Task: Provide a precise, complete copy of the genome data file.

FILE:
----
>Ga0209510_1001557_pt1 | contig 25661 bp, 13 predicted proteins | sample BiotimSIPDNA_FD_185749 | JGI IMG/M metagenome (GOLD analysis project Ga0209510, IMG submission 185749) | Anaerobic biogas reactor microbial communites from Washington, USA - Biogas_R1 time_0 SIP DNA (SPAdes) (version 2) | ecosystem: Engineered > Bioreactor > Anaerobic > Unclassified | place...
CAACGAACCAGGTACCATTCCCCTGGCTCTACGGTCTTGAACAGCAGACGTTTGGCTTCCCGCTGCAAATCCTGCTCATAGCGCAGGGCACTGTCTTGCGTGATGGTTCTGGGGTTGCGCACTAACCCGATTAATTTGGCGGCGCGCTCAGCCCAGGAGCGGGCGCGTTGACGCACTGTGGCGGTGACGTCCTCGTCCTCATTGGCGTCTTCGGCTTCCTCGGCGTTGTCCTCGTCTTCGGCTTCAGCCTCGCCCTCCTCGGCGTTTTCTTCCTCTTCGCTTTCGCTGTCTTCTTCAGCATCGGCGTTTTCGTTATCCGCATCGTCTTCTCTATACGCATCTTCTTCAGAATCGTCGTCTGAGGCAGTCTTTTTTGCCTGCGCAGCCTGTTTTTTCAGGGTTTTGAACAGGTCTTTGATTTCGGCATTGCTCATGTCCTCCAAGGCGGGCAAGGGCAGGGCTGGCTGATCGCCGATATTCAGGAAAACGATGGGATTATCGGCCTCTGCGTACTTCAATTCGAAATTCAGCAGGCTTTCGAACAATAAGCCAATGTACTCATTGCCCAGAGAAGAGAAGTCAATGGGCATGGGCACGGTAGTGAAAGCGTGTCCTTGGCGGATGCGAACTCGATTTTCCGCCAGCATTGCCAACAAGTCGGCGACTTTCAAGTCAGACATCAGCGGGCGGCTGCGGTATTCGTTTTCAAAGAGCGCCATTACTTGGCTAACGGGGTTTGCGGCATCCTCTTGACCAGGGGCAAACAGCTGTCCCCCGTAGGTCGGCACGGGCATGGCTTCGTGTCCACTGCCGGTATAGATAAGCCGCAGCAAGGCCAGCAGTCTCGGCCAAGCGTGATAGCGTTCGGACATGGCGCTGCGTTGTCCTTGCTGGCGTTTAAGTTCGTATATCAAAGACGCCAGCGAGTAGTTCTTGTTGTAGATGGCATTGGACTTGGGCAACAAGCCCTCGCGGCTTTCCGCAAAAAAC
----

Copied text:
>Ga0209510_1001557_pt1 | contig 25661 bp, 13 predicted proteins | sample BiotimSIPDNA_FD_185749 | JGI IMG/M metagenome (GOLD analysis project Ga0209510, IMG submission 185749) | Anaerobic biogas reactor microbial communites from Washington, USA - Biogas_R1 time_0 SIP DNA (SPAdes) (version 2) | ecosystem: Engineered > Bioreactor > Anaerobic > Unclassified | place...
CAACGAACCAGGTACCATTCCCCTGGCTCTACGGTCTTGAACAGCAGACGTTTGGCTTCCCGCTGCAAATCCTGCTCATAGCGCAGGGCACTGTCTTGCGTGATGGTTCTGGGGTTGCGCACTAACCCGATTAATTTGGCGGCGCGCTCAGCCCAGGAGCGGGCGCGTTGACGCACTGTGGCGGTGACGTCCTCGTCCTCATTGGCGTCTTCGGCTTCCTCGGCGTTGTCCTCGTCTTCGGCTTCAGCCTCGCCCTCCTCGGCGTTTTCTTCCTCTTCGCTTTCGCTGTCTTCTTCAGCATCGGCGTTTTCGTTATCCGCATCGTCTTCTCTATACGCATCTTCTTCAGAATCGTCGTCTGAGGCAGTCTTTTTTGCCTGCGCAGCCTGTTTTTTCAGGGTTTTGAACAGGTCTTTGATTTCGGCATTGCTCATGTCCTCCAAGGCGGGCAAGGGCAGGGCTGGCTGATCGCCGATATTCAGGAAAACGATGGGATTATCGGCCTCTGCGTACTTCAATTCGAAATTCAGCAGGCTTTCGAACAATAAGCCAATGTACTCATTGCCCAGAGAAGAGAAGTCAATGGGCATGGGCACGGTAGTGAAAGCGTGTCCTTGGCGGATGCGAACTCGATTTTCCGCCAGCATTGCCAACAAGTCGGCGACTTTCAAGTCAGACATCAGCGGGCGGCTGCGGTATTCGTTTTCAAAGAGCGCCATTACTTGGCTAACGGGGTTTGCGGCATCCTCTTGACCAGGGGCAAACAGCTGTCCCCCGTAGGTCGGCACGGGCATGGCTTCGTGTCCACTGCCGGTATAGATAAGCCGCAGCAAGGCCAGCAGTCTCGGCCAAGCGTGATAGCGTTCGGACATGGCGCTGCGTTGTCCTTGCTGGCGTTTAAGTTCGTATATCAAAGACGCCAGCGAGTAGTTCTTGTTGTAGATGGCATTGGACTTGGGCAACAAGCCCTCGCGGCTTTCCGCAAAAAAC